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Tuesday, May 13, 2014

Who Is Marginalizing Christianity Now?

The talk among some Conservative Christian leaders revolves around the coming marginalization of Christianity. This is viewed as a kind of fall from grace considering Christianity's previous position in society. The public's changing sexual mores, as evident the same-sex marriage debate in our country, seems to have put Christianity's status at risk according to some. With the anticipated marginalization, some Christians also expect open hatred and persecution for themselves for their moral stands.

Certainly Christianity is losing its place of influence on society. But is the loss a result of society's changing standards or something else? To answer this question, we will first should look at a quote from Tim Keller's book, Center Church, which is an excellent book btw, to get an idea of Western Christianity's paradise lost.
For centuries in the Western world, the Christian church had a privileged place, but this is no longer true. Rather than being a force at the center of culture, Christianity has moved to the margins. 1

What is put in juxtaposition here is the idea of having privilege and being marginalized. When Christianity no longer had a privileged place in forming culture, it "moved to the margins." But such a statement reveals a myopia by Keller and my fellow Christians who follow him on this matter. For during the time when the Christian Church enjoyed its privileged place, others were living in the margins. Who were they? The answer to this question can become quite disturbing for Americans. 

For much of America's history, nonWhites were marginalized. Here we could note the history of America's indigenous people  along with the history of Black Americans to find some disconcerting facts about ourselves . In fact, some would argue, and with much merit, that the marginalization is still going strong. Here we should note life in the Indian reservations along with the continued growth of both the current wealth disparity between the Whites and minorities and the disparity in the incarceration rates of the prison population. We must also note that for most of the history of this country, homosexuals were also marginalized as demonstrated by the legal hurdles they have had to clear. In addition, the groups just mentioned only make up a partial list of those who have suffered in America. And this does not include the other groups who were marginalized in other Western nation-empires.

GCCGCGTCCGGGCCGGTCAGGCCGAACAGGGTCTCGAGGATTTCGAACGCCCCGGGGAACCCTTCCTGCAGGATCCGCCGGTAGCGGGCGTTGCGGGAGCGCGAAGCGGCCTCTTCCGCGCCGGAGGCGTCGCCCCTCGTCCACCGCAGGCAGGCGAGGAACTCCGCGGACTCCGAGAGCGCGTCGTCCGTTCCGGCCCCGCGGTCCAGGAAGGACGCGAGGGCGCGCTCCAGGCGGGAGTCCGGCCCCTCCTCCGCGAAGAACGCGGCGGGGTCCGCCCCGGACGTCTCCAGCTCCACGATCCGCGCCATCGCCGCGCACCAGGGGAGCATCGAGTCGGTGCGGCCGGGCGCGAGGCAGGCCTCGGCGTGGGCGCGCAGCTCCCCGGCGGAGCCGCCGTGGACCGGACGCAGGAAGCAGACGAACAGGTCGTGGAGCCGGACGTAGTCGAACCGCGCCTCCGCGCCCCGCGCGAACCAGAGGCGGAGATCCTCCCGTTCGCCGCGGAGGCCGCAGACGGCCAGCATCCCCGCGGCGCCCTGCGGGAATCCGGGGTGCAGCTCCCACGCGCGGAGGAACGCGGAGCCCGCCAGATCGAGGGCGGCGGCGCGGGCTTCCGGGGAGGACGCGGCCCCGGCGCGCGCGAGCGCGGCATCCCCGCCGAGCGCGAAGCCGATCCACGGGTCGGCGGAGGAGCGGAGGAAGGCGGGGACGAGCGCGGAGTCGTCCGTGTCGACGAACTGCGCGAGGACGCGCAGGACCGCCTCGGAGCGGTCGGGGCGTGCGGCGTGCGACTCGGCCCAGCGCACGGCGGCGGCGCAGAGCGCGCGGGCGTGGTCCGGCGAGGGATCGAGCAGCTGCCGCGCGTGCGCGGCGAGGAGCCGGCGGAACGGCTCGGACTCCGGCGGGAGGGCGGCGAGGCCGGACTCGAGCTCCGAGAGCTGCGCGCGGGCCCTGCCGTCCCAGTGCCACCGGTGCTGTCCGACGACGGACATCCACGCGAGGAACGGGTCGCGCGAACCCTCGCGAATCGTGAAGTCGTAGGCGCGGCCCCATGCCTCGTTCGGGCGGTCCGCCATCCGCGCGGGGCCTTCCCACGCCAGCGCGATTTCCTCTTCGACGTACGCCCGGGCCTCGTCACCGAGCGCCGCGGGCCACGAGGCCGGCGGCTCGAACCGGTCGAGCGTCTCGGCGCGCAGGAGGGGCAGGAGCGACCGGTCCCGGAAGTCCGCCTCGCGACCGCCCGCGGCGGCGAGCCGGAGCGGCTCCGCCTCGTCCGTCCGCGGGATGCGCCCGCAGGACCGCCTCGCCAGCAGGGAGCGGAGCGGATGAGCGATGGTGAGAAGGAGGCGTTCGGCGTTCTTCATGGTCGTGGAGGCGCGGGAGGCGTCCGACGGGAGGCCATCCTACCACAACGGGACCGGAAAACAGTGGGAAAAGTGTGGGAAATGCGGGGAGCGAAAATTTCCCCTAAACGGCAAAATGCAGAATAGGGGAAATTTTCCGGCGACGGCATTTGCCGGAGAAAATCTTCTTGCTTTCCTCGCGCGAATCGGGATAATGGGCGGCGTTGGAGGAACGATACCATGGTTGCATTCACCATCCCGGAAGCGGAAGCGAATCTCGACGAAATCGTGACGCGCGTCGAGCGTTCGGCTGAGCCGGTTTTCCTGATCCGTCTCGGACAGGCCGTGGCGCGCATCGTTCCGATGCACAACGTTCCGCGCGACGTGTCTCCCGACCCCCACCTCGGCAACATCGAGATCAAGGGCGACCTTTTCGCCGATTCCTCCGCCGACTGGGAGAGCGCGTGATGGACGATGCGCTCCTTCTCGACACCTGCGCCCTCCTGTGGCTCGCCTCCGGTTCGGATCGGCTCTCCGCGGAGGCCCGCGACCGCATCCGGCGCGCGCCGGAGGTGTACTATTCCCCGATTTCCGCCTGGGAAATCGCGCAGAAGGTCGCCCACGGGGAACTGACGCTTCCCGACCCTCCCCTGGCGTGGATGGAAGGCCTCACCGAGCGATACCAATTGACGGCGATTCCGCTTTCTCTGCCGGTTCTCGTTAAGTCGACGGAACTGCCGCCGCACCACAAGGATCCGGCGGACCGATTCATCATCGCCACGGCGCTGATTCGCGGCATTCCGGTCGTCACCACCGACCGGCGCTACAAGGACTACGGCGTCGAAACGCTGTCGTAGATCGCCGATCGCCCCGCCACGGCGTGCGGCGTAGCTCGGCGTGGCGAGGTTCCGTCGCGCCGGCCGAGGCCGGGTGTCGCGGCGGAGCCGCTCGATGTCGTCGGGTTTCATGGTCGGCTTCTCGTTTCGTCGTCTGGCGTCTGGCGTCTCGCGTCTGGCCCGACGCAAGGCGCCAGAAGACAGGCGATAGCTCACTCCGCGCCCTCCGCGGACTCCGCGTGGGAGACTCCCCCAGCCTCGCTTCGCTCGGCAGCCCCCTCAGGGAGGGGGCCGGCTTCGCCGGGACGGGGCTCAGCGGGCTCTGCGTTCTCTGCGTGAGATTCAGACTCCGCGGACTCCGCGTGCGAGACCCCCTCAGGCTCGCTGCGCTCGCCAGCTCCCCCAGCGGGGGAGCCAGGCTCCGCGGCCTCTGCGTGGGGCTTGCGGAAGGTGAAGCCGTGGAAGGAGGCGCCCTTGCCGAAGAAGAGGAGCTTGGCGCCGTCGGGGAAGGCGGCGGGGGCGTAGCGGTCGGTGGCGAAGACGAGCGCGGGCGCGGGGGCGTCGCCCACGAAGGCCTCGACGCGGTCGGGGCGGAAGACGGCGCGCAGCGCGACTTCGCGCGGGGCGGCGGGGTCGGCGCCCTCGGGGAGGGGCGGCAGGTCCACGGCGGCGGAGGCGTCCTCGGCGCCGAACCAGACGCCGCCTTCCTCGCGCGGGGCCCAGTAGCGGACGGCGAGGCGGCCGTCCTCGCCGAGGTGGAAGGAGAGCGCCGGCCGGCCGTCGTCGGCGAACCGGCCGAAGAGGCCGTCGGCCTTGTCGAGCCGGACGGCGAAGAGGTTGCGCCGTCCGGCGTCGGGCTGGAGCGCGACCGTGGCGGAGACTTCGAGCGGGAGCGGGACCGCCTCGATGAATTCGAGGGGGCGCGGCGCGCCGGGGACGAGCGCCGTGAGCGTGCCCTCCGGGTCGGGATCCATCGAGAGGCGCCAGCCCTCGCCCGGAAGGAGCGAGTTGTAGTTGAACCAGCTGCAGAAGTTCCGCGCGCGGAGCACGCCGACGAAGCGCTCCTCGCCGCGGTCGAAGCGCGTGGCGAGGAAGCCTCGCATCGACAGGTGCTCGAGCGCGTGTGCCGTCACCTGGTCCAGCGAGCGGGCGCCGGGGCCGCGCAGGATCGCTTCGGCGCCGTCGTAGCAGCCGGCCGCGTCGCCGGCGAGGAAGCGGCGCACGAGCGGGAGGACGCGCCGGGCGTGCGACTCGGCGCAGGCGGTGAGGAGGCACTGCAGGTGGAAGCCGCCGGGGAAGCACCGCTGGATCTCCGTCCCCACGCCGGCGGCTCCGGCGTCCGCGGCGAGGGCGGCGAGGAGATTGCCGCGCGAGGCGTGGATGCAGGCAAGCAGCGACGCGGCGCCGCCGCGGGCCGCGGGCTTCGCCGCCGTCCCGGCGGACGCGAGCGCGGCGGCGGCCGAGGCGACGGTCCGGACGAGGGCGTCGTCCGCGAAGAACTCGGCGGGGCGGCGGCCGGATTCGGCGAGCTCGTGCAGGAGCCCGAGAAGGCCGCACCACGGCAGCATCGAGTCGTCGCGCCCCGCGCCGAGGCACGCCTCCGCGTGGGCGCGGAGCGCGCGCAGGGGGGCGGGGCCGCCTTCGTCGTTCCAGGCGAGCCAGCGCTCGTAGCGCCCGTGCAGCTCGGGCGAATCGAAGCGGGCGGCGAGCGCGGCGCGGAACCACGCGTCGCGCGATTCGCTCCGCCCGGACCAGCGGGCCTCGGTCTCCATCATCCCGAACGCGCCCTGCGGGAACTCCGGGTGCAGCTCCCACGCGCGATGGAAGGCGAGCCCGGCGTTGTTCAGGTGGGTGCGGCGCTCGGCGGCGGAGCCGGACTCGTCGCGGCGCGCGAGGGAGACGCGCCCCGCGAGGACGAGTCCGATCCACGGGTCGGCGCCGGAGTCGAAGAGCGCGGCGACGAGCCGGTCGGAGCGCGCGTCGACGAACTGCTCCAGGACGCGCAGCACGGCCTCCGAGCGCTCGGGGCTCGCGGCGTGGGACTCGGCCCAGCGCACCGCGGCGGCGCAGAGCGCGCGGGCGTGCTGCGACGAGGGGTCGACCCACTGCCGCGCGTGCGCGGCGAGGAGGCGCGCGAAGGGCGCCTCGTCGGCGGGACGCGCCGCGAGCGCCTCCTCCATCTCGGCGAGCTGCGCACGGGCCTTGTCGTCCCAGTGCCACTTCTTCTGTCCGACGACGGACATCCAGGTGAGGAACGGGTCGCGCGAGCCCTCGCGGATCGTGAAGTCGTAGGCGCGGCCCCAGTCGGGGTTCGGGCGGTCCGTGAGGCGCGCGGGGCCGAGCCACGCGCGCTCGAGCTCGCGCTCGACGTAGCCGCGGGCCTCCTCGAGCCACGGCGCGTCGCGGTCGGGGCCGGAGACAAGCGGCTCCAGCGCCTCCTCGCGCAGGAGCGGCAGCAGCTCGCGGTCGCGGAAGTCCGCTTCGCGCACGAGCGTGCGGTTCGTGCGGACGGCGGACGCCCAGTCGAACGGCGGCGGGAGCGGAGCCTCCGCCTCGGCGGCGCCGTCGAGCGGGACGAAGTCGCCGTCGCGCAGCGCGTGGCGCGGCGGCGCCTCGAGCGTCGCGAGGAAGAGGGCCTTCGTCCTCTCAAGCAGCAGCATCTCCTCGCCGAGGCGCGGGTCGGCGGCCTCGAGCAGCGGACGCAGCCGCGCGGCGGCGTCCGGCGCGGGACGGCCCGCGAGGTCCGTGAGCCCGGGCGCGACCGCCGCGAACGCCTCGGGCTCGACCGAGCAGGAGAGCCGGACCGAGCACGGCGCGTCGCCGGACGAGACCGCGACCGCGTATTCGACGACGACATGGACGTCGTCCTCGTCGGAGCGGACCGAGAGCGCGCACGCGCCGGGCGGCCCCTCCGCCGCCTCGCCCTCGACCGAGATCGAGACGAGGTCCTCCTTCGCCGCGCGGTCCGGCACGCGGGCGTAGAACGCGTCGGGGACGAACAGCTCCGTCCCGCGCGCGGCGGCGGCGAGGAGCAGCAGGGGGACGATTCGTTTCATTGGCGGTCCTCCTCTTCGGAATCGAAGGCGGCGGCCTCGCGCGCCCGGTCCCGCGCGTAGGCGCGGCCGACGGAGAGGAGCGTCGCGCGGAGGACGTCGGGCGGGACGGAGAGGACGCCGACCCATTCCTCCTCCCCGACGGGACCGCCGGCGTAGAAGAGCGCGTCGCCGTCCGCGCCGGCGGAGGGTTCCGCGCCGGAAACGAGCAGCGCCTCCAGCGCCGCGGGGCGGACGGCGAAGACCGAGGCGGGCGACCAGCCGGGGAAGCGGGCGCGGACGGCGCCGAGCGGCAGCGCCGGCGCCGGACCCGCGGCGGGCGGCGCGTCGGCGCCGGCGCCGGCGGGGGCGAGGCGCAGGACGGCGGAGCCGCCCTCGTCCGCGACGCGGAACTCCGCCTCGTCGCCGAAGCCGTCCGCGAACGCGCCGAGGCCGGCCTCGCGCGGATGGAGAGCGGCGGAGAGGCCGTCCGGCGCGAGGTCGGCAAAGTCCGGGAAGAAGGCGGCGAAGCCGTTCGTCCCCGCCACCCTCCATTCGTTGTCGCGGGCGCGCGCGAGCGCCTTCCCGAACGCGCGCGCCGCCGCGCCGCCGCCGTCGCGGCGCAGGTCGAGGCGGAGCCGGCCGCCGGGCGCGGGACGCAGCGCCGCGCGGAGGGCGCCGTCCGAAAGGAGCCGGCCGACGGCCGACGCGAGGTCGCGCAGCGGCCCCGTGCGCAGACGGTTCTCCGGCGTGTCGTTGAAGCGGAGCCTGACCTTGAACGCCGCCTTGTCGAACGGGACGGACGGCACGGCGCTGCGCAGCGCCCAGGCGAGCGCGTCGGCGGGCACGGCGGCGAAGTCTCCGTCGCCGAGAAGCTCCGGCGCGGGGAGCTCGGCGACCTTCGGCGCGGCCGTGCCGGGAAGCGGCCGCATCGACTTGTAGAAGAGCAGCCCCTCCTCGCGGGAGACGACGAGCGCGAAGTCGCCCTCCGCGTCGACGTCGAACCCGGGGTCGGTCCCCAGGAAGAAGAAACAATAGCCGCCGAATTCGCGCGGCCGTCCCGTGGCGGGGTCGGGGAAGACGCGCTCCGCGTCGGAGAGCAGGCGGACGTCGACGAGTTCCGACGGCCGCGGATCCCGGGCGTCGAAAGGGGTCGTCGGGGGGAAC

So despite how marginalized Conservative Christians currently feel or what they anticipate for the future, it is unlikely that they will be pushed to the edges to which others have been pushed. And this lamenting over the loss of privilege in society shows a self-concern that borders on self-absorption. That is we are so focussed on poor old us that we have no awareness of the plight of others when we were in the driver's seat.

But there is something else that needs to be said about the sense of loss many of my fellow, especially Conservative, Christians feel over their erosion of privilege; they don't realize that privilege and democracy do not play well together. Here we go to the writings of American-became-Israeli activist, Jeff Halper, as he discusses 'ethnocracy' in Israel. He writes,
Ethnocracy, or ethno-nationalism, privileges ethnos over demos, whereby one's ethnic affiliation, be it defined by race, descent, religion, language or national origin, take precedence over citizenship in determining to whom a country actually "belongs." 2